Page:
Third, God kept Israel the man. Before Israel the people, there was a man named Israel. His original name was Jacob, but God changed him and his future, thus the new name. It is worth recalling God’s original work in Jacob. He was a born deceiver. As the younger twin brother of Esau, Jacob stole Esau’s blessing from their father, Isaac. Fearing Esau’s wrath, Jacob fled.
His first night on the run, as an exile, he slept in a place later called Bethel. As he slept, God worked, for He is tireless. God gave Jacob a dream of a staircase leading up into heaven, with the angels ascending and descending upon it. God then spoke blessings and promise upon Jacob. When he awoke, Jacob said, “Surely the Lord is in this place, and I did not know it” (Genesis 28:16). God was working on his behalf while he slept. The priest of Psalm 121 seems to have this very image in mind.
God keeps His people on pilgrimage in a similar way. We have limited energy, resources, and character, but God does not. He is alive and working. What will happen to you if you take the Christian life seriously?
You will experience His work in your life. You’ll tithe, and God will provide for you. You’ll refrain from entangling yourself in unhelpful relationships, the unequal yoke, and God will bless you with healthy ones. You’ll rise early in the morning for prayer, and God will already be awake, ready to hear your cry. You’ll feebly share your faith, and God will use the seed you’ve sown for His glory. You’ll share an encouraging word, as best you can, and God will deliver it with power and perfect timing.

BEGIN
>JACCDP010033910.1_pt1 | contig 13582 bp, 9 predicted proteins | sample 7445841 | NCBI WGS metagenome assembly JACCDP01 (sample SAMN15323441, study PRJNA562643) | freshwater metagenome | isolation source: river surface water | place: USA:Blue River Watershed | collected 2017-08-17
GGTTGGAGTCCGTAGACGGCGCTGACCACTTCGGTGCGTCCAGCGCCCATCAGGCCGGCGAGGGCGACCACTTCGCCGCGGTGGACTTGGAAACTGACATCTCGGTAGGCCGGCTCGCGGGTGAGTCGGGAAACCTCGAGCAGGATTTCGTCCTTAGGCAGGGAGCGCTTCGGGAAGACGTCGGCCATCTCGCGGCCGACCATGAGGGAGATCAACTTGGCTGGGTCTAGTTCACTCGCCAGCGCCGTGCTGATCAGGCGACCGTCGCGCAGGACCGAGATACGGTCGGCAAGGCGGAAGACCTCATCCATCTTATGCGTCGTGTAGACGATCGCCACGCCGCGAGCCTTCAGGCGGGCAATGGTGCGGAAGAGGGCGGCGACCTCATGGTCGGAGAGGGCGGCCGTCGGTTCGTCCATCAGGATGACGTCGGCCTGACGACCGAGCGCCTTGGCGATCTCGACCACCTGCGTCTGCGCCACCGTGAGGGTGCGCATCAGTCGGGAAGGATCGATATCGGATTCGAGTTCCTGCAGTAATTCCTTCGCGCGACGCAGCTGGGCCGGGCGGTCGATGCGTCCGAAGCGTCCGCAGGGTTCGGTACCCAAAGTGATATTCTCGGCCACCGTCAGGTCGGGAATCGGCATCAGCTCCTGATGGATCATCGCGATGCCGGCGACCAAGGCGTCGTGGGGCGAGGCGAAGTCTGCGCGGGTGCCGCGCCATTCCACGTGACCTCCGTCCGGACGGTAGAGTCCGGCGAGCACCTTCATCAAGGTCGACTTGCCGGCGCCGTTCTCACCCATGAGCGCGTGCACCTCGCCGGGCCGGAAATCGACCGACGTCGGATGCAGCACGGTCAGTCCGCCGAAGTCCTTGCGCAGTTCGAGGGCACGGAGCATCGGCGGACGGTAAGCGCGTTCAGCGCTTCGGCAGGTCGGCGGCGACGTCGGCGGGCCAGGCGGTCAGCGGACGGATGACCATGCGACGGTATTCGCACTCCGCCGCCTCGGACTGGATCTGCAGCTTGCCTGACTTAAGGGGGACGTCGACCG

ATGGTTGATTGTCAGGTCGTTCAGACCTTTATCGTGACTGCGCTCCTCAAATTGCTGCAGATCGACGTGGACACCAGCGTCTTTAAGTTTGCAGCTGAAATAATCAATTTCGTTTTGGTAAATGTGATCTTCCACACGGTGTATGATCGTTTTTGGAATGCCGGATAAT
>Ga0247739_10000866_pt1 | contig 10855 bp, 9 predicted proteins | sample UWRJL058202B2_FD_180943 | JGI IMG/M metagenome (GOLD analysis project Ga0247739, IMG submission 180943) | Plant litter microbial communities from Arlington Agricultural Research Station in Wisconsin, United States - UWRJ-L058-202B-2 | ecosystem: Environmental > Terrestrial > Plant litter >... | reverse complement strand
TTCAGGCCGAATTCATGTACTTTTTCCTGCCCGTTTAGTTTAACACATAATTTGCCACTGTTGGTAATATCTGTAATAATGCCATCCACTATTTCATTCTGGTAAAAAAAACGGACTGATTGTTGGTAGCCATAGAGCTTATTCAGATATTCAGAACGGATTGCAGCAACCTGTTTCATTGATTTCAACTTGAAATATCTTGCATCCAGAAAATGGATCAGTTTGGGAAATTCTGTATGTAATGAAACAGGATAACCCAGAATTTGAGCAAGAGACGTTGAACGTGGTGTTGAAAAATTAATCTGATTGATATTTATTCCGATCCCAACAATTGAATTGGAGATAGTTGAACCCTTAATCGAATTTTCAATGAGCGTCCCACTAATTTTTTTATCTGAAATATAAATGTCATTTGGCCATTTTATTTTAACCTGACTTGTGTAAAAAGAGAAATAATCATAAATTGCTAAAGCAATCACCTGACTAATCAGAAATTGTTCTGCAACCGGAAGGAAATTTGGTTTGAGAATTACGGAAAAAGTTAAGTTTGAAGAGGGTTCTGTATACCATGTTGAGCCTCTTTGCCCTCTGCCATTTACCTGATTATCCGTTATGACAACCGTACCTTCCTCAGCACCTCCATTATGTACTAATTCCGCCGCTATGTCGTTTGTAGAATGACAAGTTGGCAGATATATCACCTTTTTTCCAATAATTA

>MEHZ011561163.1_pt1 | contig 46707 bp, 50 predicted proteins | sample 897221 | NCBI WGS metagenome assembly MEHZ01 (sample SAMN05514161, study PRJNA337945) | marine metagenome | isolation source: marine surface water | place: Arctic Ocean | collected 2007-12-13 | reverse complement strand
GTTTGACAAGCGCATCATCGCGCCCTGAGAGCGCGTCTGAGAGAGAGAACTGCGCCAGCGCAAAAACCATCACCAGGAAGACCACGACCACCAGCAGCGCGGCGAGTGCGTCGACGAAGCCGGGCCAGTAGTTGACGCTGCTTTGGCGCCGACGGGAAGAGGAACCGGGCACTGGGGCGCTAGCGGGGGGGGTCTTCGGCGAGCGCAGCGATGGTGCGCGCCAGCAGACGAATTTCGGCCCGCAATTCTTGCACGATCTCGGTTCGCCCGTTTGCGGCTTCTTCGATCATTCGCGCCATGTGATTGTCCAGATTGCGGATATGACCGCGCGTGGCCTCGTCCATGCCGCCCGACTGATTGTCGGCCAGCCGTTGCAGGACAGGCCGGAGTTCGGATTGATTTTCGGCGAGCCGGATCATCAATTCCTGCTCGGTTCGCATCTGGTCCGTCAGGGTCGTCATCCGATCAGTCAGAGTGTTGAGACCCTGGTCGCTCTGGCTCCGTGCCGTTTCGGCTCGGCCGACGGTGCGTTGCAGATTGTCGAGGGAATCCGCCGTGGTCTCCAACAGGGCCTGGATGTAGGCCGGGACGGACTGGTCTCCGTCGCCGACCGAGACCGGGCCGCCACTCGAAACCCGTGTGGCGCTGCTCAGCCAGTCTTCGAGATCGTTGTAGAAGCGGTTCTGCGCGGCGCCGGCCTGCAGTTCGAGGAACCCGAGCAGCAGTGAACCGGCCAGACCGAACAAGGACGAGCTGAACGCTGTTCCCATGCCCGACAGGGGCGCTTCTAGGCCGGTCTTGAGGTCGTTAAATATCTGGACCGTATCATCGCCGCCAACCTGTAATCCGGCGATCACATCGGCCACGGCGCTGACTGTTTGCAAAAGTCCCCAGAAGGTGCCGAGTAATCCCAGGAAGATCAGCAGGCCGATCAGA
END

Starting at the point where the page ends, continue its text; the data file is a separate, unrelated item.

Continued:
With Jacob, you’ll find yourself saying, “Surely God is in this place, and I did not know it.” He will tirelessly work for you.
God Perpetually Shades You
“The LORD is your keeper; the LORD is your shade on your right hand. The sun shall not strike you by day, nor the moon by night” (Psalm 121:5-6).
Our priest continues his song of promise and blessing on our pilgrim. He says more about the keeping power of God. For this, we are glad, for the Christian life would be unbearable without this next portion: the shade of God. Here, the song tells us, God Himself is shade for the pilgrim, shielding them from the brunt of the heat on their journey.
The blessing of this promise isn’t hard to imagine. The pilgrim has left his home and might be thinking of the climb to Jerusalem. The journey might take a few days. The days would be hot and the nights fretful, so God promises shade for both. The Hebrew who stayed home, refusing to climb to Jerusalem, had nothing to do with this promise. This shade is for the pilgrim. God will do a beautiful thing for him.
First, consider the sun, for he sings, "the sun shall not strike you by day." Shade can never remove heat but can make the heat more bearable. We need this shading in our own pilgrimage today.
The heat of the Christian life, of that pilgrimage, is often intense. To live by God’s sexual ethic is contrary to culture. To order the family according to God’s word takes concentration and sacrifice. To grow in patience, self-control, gentleness, or love requires pain and trial. To forgive can feel impossible. Obedience to the Spirit can be stressful. But, in it all, God provides His shade. He takes these pressures and, by His Spirit, makes them bearable to us. When God's shade arrives, we find joy and gladness on the journey, for He has enabled our climb.
Next, consider the moon, for he sings, "nor the moon by night." It strikes the modern reader as strange to think of being shaded from the moon. Perhaps our singer means merely, “God will protect you at all times, day or night.” But more might lurk beneath this statement about the moon.